buy stocks when the VXO surges in meaningful spikes and then sell stocks when
the VXO drops too low again. These spikes mark major bottoming events, fantastic times to aggressively buy
After the VXO’s sharp spike in mid-March as
this consolidation’s first pullback plunged under the SPX’s 1270
support, this headline stock index powered 8.5% higher over the subsequent 6
weeks. But during this consolidation’s second pullback bottoming in
mid-June, there was curiously no meaningful fear spike. Without it, the SPX
limped along near support for weeks before another rally could mount.
But during this past week, we have seen a new
meaningful fear spike which is very
bullish. The VXO had closed as high as 26.2 before the Wednesday data
cutoff for this essay, and it traded much higher intraday on Thursday as this
fear-laden selloff intensified. Since this SPX cyclical stock bull was born
in March 2009, the average VXO close
near the bottoms of every pullback and correction was 28.3. This week we were
once again pushing this high-probability-for-success buying territory.
A steep selloff, surging fear, and traders exiting
stocks in droves? It’s hard to imagine a better “be brave when
others are afraid” scenario! The hardened contrarians who’ve
painstakingly trained themselves to ignore their own innate greed and fear
have a wonderful opportunity to buy low
today. The great majority of traders are running scared with the herd, their
selling driving stocks down to irrational, oversold, and unsustainably-low levels.
I’ve written many similar essays deep in major
past selloffs, and the feedback is always similar. All of this contrarian
stuff sounds logical, people reason, but how can we know when a selloff is over? How can we know where it’s going to stop, in pullback territory or
stretching into correction magnitude? The truth is we can’t know, we mere mortals can
never see the future. All we can do is game probabilities, nothing more. And
the odds for a sharp rally immediately
after a fast selloff and meaningful fear spike are very high.
Just like in March, the interim lows after fast
selloffs like this week’s seldom persist for long. So buying a little
early in one of these selling events is no big deal at all. Even if it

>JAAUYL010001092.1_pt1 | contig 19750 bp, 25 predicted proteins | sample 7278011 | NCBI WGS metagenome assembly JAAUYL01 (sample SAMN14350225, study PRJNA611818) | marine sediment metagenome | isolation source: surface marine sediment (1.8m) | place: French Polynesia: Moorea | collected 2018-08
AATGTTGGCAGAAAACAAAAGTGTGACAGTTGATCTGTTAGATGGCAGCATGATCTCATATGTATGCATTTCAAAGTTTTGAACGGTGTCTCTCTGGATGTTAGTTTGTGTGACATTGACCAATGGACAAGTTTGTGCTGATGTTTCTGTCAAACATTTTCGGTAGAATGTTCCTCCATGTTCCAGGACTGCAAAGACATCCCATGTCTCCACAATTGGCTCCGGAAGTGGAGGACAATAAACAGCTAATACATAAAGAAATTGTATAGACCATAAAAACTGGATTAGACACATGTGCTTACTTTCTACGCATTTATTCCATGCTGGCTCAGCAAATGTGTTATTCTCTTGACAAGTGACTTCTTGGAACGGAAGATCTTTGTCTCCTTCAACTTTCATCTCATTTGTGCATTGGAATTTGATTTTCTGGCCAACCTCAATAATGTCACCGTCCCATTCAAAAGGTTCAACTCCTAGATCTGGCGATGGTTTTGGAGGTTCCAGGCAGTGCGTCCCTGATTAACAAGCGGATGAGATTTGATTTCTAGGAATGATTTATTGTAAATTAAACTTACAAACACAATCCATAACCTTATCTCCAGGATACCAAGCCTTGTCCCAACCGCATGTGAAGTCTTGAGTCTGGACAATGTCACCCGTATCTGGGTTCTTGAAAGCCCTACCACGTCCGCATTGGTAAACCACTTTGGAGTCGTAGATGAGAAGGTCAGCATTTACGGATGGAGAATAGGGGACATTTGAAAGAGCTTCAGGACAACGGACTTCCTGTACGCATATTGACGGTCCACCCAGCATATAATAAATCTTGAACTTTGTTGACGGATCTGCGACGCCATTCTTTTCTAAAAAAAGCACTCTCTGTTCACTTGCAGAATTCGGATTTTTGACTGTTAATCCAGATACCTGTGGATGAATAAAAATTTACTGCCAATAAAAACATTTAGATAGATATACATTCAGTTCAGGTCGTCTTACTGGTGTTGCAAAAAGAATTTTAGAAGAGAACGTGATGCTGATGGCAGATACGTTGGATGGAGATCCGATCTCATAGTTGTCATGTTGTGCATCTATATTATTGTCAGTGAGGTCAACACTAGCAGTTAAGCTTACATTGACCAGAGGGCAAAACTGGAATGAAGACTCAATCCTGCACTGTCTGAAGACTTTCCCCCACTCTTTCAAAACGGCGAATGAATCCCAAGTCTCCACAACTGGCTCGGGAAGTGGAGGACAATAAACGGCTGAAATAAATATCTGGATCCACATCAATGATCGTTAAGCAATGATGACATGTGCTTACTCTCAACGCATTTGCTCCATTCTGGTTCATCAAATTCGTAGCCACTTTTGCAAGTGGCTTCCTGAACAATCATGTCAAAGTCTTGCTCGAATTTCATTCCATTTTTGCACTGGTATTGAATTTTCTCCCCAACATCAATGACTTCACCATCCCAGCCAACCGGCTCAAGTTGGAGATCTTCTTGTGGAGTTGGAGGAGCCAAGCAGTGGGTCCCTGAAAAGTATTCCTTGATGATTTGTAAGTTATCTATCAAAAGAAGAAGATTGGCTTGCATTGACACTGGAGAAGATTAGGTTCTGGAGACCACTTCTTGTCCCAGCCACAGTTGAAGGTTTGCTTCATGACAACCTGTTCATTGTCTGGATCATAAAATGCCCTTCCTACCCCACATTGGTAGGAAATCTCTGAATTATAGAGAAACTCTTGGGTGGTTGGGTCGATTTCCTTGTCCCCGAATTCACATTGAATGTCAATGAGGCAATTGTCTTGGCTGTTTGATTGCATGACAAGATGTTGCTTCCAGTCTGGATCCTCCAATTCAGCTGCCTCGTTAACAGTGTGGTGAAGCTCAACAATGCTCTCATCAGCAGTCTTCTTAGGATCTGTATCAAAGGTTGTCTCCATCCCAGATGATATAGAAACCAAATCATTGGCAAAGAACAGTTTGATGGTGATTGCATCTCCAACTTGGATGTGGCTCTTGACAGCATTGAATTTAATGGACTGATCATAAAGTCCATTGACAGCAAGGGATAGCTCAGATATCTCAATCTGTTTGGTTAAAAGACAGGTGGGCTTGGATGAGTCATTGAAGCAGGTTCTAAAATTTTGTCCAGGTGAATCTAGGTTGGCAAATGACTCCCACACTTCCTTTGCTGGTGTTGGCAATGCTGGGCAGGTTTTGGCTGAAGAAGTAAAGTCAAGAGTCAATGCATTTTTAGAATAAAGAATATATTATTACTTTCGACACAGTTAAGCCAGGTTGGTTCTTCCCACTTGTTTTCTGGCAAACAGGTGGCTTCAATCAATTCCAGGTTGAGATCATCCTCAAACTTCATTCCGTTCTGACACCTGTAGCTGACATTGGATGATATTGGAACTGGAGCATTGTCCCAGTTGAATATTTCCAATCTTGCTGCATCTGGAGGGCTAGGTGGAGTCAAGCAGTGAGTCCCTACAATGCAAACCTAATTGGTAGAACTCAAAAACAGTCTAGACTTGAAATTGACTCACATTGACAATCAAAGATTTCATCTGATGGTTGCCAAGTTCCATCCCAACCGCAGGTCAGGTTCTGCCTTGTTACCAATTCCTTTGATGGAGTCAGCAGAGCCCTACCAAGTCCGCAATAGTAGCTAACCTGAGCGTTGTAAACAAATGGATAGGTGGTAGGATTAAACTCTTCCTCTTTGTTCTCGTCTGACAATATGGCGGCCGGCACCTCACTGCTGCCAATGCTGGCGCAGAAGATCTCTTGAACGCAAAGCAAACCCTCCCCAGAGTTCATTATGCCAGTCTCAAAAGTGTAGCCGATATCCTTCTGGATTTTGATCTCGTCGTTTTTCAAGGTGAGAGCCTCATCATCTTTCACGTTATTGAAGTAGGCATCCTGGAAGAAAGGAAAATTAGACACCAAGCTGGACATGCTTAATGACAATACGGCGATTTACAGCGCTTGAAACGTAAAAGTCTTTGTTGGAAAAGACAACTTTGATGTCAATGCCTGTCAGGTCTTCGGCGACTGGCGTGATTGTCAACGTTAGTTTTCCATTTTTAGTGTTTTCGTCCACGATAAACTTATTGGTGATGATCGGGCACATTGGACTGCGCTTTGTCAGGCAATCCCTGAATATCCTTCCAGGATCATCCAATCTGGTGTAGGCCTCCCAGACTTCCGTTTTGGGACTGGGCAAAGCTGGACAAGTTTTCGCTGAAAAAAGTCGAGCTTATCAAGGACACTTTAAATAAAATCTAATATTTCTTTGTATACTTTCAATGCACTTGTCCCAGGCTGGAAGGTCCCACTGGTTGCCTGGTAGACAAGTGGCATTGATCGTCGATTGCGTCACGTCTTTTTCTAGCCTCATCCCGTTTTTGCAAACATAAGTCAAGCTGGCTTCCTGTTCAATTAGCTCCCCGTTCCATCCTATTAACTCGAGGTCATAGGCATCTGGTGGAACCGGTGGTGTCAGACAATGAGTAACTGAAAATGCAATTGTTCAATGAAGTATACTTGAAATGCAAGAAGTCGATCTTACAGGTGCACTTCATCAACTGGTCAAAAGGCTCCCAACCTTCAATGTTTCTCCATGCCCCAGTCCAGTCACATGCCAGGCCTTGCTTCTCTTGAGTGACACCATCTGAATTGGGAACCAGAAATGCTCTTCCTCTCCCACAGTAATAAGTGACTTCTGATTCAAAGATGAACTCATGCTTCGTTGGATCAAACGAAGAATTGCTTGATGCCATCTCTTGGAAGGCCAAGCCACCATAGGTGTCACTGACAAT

isn’t over yet, and your stocks plunge lower with the markets, within
weeks they will still have surged far above your entry prices. Personally
since I can’t know the exact days of bottoms in real-time, I
intentionally try to straddle my stock deployments across them to maximize my odds of getting the best entry prices.
Some stocks are bought before the bottoming, some during, and some after. But
all still surge dramatically as the SPX recovers.
The biggest threat in a major selloff like this is
not gaming exactly when or where it will bounce, but whether it marks the
transition between cyclical stock bull to cyclical
stock bear. Buying stocks early in bear markets obviously leads to big
losses. So if careful study and
analysis (never merely selling-event emotions) lead you to believe we are
entering a new cyclical stock bear within today’s secular stock bear,
you definitely don’t want to buy stocks even given today’s oversoldness and meaningful fear spike.
But as I analyzed in depth in an essay in late June,
the bull-bear cycles today argue that the past couple years’ cyclical
stock bull likely remains alive and well. The probabilities of a new stock
bear being born this summer remain
fairly low. And there is definitely almost zero risk of another panic or crash so
soon after 2008’s epic selling event, as I explained last August as
traders also cowered in irrational fear. So with more cyclical-bull rallying
likely, this buying opportunity ought to be seized.
At Zeal we have been doing exactly that, buying aggressively over this past
week. Between our acclaimed monthly and weekly newsletters,
we’ve added 9 new stock trades and 2 new options trades this week alone! These include
high-potential-to-surge commodities stocks involved in developing and
extracting amazing oil, copper, molybdenum, rare-earths, gold, and silver
deposits. We just can’t pass up these wonderful bargains, and expect
these new trades to rally dramatically by next spring. And we have a lot more
buying left to do yet.
While it is
hard to buy into intense fear, the resulting gains are well worth the
challenge. Since 2001, all 591 stock trades
recommended in our newsletters have averaged annualized realized gains of
+51%! Can you imagine your capital growing at 50%+ a year? It’s awesome
beyond belief! So if you think you have the backbone to fight the crowd and
thrive as a contrarian speculator and/or investor, subscribe today to
our popular weekly or monthly newsletters! Don’t delay, as oversold
buying ops are fleeting.
The bottom line is the stock markets plunged to very oversold levels this week, resulting in fear surging.
Whenever such intense selling events happen in the stock markets, they mark
major interim bottoms. Oversoldness and excessive
fear are never sustainable, regardless of current or near-future newsflow. And the subsequent rallies out of these
oversold lows are big, fast, and highly-profitable.
It’s hard psychologically to fight the crowd
and buy stocks when everyone fears the markets are ready to charge off a
cliff. But it is exactly these fears that drive stock prices down to some of
their best entry levels ever seen in an ongoing bull market. So if you can
trade like a contrarian, be brave when others are afraid, the resulting
realized gains are massive. Carpe diem, buy low now in this major stock
So how can you
profit from this information? We publish an acclaimed monthly
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comments, or flames? Fire away at email@example.com.